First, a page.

Yet the war loomed over these performances: Some artists
couldn’t leave Ukraine, and the concerts were adapted to accommodate their
absences. And the festival’s very existence has always been a rejection of
President Vladimir Putin of Russia’s assertion that there is no real Ukrainian

Our critics were at two of the three programmes: “Forest
Song” on Friday, and “Anthropocene” on Sunday.

‘Forest Song’

The festival’s first concert was a travelogue through the
trees, fields and mountains of Ukraine: an agriculture-rich landscape that has
inspired the months of the country’s calendar; been the subject of Hitler’s
envy; and suffered under modern disasters like Chernobyl and the recent

Some of the works were transcription-like tributes. Ivan
Nebesnyy’s “Air Music 1” (2001-04) paired the vocal group Ekmeles with four
flutes and Sean Statser — the evening’s busiest player, on percussion — for
variations of extended technique that rendered entirely human something
intangible. The percussion’s lingering final note was a reminder of how
indebted music, or any sound, has always been to air.

There was imitation, too, in Zoltan Almashi’s “An Echo From
Hitting the Trunk of a Dry Mountain Spruce in Rycerko Gorna Village” (2015),
whose prepared piano recalled the tapping of a dead tree. A slowly screeching
violin was like a bending branch; the clarinet, a melancholy folk tune
performed in its shadow. And Ostap Manulyak’s “Trees,” from 2012, was an arboreal
examination from the ground up, with ever-higher pitches airily played by a
violin and cello where their strings meet the tailpiece — and, at the top,
piano tinkling like birdsong.

The other two pieces were more abstract, and more haunting.
Anastasia Belitska’s “Rusalochka” (2019), a purely electronic work of distorted
found audio from the Chernobyl zone, recounted a traditional Mermaid’s Easter
celebration as warped as the ecosystem there. Alla Zahaykevych’s “Nord/Ouest”
(2010) accomplished much of the same, its search of vanishing folklore in
northwestern Ukraine documented over 50 discursive minutes whose flashes of
folk song — in voice and violin — felt like precious discoveries.

“Nord/Ouest” normally features percussion, voices and live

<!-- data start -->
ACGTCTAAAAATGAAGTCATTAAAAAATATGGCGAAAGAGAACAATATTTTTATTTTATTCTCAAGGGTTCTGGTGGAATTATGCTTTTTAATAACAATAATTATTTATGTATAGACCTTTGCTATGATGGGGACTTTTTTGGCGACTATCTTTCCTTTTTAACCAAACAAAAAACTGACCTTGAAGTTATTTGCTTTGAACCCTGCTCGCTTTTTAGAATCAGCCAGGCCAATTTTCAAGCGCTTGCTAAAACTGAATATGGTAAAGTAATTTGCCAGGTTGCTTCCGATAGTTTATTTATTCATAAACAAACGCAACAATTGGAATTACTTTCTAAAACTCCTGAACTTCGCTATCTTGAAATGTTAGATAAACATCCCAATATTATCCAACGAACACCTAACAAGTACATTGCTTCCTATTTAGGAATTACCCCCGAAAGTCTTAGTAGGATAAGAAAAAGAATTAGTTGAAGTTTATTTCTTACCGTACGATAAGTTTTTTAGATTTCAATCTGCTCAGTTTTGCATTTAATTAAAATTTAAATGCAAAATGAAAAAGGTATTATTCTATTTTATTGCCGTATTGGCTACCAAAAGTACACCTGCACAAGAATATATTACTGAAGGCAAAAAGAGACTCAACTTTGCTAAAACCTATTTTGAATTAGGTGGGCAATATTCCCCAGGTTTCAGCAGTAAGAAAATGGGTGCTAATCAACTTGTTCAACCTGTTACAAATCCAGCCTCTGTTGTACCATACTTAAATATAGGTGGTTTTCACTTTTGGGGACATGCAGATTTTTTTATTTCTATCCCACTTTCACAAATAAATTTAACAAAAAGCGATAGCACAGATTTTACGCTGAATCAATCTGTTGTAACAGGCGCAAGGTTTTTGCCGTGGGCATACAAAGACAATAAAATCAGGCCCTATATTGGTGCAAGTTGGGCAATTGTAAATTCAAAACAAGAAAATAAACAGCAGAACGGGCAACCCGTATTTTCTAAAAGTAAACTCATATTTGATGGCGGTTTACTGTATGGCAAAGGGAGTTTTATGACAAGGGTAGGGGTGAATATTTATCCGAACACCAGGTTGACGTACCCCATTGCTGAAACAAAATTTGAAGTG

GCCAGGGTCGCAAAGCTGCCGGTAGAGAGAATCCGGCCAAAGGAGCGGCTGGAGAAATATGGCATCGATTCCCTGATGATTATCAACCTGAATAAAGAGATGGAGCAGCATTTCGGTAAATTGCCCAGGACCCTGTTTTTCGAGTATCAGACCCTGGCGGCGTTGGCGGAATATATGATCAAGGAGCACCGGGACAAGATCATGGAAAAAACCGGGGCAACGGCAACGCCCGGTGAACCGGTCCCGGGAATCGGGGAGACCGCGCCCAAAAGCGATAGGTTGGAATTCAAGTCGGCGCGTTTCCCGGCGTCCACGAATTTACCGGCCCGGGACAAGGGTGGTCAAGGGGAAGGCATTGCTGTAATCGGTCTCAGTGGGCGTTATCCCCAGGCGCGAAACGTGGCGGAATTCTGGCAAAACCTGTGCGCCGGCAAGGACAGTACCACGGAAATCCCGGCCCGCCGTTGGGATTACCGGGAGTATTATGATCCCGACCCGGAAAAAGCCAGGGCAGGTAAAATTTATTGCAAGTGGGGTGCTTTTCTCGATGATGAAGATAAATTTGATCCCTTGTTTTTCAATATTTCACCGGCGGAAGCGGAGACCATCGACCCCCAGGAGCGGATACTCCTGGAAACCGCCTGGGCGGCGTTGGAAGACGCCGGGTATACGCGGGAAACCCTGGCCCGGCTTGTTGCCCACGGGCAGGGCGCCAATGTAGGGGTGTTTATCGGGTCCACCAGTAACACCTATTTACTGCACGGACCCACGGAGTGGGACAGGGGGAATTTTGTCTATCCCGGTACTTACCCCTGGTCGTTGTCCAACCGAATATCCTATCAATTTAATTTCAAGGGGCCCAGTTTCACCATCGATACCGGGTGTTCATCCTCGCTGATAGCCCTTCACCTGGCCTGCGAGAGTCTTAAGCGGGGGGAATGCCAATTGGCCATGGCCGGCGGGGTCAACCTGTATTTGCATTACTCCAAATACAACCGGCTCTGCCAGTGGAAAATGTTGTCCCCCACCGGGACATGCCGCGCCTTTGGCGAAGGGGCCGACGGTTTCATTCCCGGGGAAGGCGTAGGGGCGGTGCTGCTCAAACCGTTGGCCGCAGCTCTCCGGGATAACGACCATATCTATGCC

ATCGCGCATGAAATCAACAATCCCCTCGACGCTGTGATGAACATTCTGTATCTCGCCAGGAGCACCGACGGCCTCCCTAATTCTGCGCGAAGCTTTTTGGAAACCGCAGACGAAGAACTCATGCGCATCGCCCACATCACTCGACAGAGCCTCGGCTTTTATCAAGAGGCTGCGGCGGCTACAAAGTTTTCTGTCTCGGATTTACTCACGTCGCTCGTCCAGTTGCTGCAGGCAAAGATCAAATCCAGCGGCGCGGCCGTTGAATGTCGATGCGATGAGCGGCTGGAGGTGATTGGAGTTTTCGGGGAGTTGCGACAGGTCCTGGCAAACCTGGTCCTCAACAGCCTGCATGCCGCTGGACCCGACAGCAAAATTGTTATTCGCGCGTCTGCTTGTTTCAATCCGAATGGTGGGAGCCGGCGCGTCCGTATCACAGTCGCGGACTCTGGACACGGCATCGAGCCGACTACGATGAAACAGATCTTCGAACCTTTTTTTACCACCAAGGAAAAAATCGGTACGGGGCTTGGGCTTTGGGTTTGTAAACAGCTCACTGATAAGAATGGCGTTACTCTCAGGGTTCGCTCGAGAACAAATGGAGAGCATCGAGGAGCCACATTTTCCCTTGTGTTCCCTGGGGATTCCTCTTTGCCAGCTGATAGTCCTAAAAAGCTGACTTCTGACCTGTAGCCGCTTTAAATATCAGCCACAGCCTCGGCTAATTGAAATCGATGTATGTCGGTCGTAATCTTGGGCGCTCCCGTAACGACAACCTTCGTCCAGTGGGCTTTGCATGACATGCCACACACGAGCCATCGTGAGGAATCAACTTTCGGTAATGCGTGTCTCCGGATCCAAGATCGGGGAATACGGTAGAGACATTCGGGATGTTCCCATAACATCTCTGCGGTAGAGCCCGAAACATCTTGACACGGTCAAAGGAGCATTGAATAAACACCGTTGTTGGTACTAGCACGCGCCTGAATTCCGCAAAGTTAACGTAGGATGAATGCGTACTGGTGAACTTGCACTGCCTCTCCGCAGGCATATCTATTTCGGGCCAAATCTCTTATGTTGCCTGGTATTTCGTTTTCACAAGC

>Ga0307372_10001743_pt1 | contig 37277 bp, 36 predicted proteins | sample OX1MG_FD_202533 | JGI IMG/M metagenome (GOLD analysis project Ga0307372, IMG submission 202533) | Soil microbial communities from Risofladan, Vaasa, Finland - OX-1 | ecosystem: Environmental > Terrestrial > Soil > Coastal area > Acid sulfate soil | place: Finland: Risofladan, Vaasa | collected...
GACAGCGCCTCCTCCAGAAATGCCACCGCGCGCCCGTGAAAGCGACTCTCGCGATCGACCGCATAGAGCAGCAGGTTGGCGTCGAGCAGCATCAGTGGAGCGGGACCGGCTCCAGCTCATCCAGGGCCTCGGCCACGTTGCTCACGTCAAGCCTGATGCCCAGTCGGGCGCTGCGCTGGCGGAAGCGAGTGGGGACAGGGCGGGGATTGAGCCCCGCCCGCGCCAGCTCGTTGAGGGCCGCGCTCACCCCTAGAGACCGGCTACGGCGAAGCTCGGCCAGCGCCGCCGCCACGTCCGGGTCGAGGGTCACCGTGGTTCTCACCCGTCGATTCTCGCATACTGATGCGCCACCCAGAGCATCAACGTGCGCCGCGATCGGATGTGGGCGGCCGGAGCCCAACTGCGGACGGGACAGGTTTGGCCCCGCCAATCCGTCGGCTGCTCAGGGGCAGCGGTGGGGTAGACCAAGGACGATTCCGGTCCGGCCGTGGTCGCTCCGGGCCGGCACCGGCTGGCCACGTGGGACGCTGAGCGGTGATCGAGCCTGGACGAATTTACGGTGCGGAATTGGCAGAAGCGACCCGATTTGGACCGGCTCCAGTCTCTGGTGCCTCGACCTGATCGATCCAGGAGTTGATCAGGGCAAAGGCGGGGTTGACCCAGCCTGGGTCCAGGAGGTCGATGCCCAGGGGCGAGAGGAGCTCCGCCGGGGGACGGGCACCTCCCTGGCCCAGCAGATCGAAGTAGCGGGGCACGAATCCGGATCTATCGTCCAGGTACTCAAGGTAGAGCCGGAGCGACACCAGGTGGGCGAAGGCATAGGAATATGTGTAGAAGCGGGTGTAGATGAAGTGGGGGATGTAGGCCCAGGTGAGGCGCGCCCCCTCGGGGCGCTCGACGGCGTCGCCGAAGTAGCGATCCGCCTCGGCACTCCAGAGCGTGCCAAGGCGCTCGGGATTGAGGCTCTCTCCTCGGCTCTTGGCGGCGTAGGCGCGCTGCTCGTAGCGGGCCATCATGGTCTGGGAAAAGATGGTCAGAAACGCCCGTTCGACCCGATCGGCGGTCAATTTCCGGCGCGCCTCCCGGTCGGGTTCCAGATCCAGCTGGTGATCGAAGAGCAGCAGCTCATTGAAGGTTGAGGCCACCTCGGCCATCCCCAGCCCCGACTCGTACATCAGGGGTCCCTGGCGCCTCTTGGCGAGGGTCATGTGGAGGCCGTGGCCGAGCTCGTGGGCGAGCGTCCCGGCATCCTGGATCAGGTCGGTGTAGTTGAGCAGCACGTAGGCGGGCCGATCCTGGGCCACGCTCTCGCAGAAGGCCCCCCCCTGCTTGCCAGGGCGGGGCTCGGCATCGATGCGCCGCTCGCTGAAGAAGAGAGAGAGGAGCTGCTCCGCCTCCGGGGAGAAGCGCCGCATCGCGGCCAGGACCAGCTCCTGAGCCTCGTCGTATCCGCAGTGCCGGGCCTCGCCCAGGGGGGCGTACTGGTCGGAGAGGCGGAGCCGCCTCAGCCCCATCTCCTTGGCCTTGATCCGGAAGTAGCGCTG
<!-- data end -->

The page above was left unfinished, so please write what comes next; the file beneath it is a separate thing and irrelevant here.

electronics. But, because its creators could not leave Ukraine, it was reworked
Friday for Statser, alone with his drum kit, next to a laptop carrying the
sounds of his fellow performers. This spectacle, like the music’s ghostly
dispatches from a fading history, spoke for itself. — JOSHUA BARONE


Sunday afternoon’s programme, too, was disrupted: Roman
Grygoriv and Illia Razumeiko, the composers who had planned to perform their
post-apocalyptic “Chornobyldorf Partita” on the second half of the concert,
could not travel to New York. So they sent a 45-minute film, a selection from a
seven-hour performance of “Mariupol” that they streamed Wednesday from
Ivano-Frankivsk in western Ukraine, where they are sheltering.

Conceived as a new part of “Chornobyldorf Partita” and named
after the city currently under siege, “Mariupol” is written for dulcimer and a
microtonally retuned bandura, a lutelike folk instrument. The two men sat
facing each other, their instruments nearly touching, the bandura’s strings
facing up like the dulcimer’s.

With both instruments struck with drum sticks, the sound
evolved from a rustling metallic crunch to a shimmering coppery drone to
clattering, astringent industrial noise. This was defiant, ritualistic music —
aggressive and forlorn, but with poignant warmth from its creation as a duo.

On the first half of the programme, pianist Steven Beck
played Alexey Shmurak’s “Greenland” (2020-21), a reflection on another crisis,
that of the planet’s climate. In the Minimalistic first two sections, repeating
figures worked through gradual but unexpected transformations, often turning —
thawing — from chilly to warmly nocturnal and back again and, in the opening
“Railway Étude,” taking on some of the relaxed swing of a rag. By far the
longest section of this 45-minute work is the third and final one, “Icy
Variations,” which stretches a Bach-style chorale theme to glacial
expansiveness, wandering through subtle, organic shifts. — ZACHARY WOOLFE

© 2022 The New York Times Company

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